The job of a coach is to enable people to take a look outside of their current limitations, create compelling objectives for their work or their life and facilitate the change. This is our end objective in coaching.
You will hear me talk a lot about structure in coaching. Structure is important, it gives us guidelines to follow and helps us understand concepts better. NLP is big on structure, it gives us a framework to use and there are five main principles in NLP that we need to bear in creating change and in working with others.
Here then are the five principles or presuppositions for change in NLP which a coach will apply in the coaching process:
- The map is not the territory. Our map is our thoughts and feelings. The territory is reality. we respond to thoughts and feelings about reality not the reality itself. This is good news because it means that it is possible to get a better map, a better way to think and feel.
- Experience has a structure. The way in which memories are arranged in our minds determines what they mean and how they will affect us. If we can change the structure of our memories we will experience these events differently.
- If one person can do it then anyone can learn to do it. This is the great premise of NLP. Excellence and achievement have a structure that we can copy. If we use our brains in the same way as the people achieving excellence then we can achieve the same results.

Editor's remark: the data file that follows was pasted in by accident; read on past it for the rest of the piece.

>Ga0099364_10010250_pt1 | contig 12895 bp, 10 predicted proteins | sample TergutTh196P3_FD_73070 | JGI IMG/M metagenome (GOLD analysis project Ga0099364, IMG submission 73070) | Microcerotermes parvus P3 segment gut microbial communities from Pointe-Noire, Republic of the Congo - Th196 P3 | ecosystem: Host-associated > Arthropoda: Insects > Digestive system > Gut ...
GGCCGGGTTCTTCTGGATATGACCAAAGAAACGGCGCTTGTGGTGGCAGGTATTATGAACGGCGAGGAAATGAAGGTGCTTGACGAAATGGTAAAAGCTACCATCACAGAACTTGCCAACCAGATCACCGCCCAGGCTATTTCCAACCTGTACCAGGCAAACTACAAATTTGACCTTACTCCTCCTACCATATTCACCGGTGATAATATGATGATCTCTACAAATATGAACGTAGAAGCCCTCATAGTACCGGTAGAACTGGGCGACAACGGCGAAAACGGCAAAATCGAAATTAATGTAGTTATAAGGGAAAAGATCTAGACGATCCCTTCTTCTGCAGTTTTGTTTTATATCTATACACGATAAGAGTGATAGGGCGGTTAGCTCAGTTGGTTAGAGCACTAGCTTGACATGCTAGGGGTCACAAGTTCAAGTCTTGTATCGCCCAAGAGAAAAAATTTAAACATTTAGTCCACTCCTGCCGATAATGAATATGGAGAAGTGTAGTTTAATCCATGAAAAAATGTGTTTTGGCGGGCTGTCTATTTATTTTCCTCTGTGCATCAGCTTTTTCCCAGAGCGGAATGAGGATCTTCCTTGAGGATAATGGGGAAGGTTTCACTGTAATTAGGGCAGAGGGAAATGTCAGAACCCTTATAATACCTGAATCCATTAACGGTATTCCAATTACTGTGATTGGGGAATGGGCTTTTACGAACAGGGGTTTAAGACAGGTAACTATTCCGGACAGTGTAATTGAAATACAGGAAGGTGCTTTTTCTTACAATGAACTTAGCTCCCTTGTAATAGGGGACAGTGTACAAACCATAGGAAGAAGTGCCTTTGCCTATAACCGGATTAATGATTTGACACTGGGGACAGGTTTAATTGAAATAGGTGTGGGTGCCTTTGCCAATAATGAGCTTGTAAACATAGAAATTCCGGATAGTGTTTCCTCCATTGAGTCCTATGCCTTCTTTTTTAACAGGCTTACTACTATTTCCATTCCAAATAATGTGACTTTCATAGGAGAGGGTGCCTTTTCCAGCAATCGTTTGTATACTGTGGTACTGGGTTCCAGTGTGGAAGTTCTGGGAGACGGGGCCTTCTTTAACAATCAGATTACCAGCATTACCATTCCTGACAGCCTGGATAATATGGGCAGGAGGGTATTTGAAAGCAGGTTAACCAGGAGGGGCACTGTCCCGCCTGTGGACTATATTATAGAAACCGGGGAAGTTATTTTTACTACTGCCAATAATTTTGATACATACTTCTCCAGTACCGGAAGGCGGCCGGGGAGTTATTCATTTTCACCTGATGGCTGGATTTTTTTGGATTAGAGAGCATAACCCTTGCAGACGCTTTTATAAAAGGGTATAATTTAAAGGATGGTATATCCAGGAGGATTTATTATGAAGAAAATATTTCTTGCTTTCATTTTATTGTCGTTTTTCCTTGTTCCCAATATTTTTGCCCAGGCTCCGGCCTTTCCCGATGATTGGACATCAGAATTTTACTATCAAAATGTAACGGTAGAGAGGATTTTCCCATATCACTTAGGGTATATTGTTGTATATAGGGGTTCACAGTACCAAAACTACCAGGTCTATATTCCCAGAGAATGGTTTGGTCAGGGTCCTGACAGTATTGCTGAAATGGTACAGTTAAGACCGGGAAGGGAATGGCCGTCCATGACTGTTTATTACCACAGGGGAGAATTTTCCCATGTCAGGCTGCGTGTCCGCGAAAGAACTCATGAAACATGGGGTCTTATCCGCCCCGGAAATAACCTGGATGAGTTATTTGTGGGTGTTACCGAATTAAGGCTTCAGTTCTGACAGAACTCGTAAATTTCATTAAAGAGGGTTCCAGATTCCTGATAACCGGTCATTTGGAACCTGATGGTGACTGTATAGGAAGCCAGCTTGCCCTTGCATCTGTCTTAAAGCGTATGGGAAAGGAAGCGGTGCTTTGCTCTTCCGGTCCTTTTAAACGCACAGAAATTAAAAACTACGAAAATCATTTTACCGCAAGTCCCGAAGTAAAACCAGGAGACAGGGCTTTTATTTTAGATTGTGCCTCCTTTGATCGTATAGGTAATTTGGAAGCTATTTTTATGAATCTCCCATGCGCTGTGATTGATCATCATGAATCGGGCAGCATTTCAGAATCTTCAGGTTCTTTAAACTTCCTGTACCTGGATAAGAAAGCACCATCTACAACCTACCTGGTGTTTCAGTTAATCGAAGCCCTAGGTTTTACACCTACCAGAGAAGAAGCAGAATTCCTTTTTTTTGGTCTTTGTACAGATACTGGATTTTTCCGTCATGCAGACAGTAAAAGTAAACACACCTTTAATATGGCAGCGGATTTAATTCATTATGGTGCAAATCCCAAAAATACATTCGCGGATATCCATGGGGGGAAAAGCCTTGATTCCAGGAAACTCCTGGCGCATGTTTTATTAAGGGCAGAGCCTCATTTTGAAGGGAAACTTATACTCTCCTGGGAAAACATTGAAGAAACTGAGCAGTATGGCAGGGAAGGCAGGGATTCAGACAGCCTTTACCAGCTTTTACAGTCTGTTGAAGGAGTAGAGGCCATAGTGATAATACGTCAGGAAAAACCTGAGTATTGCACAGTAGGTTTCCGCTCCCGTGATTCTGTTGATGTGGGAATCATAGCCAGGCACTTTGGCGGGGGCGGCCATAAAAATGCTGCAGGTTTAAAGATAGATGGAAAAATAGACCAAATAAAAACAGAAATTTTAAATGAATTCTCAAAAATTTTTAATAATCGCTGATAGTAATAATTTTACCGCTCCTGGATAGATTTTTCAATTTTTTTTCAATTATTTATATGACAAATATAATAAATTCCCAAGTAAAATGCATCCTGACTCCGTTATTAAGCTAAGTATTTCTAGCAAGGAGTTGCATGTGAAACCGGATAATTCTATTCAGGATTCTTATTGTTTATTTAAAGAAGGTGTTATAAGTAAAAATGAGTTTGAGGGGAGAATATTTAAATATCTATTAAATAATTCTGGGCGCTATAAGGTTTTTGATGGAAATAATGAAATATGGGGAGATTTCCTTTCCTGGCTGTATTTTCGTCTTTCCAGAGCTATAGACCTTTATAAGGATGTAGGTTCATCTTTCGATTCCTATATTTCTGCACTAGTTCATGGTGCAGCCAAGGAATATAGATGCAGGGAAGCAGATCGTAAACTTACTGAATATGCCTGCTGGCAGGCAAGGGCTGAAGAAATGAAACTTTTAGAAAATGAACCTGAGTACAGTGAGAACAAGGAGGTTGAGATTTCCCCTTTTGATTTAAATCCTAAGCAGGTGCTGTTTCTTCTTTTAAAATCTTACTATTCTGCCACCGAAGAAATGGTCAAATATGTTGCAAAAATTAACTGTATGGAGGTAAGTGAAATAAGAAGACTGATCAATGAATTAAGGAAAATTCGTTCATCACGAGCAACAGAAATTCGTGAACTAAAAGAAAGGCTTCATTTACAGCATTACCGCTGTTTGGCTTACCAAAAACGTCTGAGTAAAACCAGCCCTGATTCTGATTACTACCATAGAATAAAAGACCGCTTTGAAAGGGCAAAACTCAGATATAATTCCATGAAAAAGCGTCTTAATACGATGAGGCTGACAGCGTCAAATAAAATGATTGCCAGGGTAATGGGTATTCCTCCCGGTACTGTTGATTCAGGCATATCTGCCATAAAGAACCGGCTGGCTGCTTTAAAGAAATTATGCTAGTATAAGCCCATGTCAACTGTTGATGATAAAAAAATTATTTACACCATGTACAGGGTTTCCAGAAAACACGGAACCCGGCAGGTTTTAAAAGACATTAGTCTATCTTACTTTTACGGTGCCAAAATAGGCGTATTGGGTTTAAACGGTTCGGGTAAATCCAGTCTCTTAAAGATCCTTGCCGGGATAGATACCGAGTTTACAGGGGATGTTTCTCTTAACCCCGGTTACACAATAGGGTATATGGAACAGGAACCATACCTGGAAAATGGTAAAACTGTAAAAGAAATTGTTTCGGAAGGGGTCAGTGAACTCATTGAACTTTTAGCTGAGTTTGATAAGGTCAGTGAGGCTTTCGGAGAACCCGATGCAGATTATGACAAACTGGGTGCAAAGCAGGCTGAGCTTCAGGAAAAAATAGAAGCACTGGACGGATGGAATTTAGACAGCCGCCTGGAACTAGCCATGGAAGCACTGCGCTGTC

- Mind and body are part of the same system. If you can change your mind then your abilities will change. If you change your posture, breathing or other parts of physiology then your thoughts will change and this will improve the way that you feel.
- People have all the resources that they need. An image a sound or a feeling is a resource. We have the ability to see pictures in our minds. Whether these pictures are clear or fuzzy. They can be built up into great visions. Inner voices can criticise us or encourage and guide us. If we have experienced a feeling once then feelings can be transferred from the past into the present and be there anytime that we need it.
When a client comes for coaching they may have a problem in mind that they want to address or a challenge that they want to discuss. They may or may not have a solution or an outcome that they would like at this stage and an initial chat with a client would be designed to agree an outcome for the coaching. During the coaching a coach will apply specific NLP techniques related to these five principles to the problem or challenge to help the client create their change and get their desired outcome. NLP is outcome focused.
These five principles form the foundations of how to create change. We are going to look at each of these principles in more detail later in this series and see how they can be useful to us as coaches.
If you would like to using NLP in coaching others then you may be interested in taking one of our NLP training courses.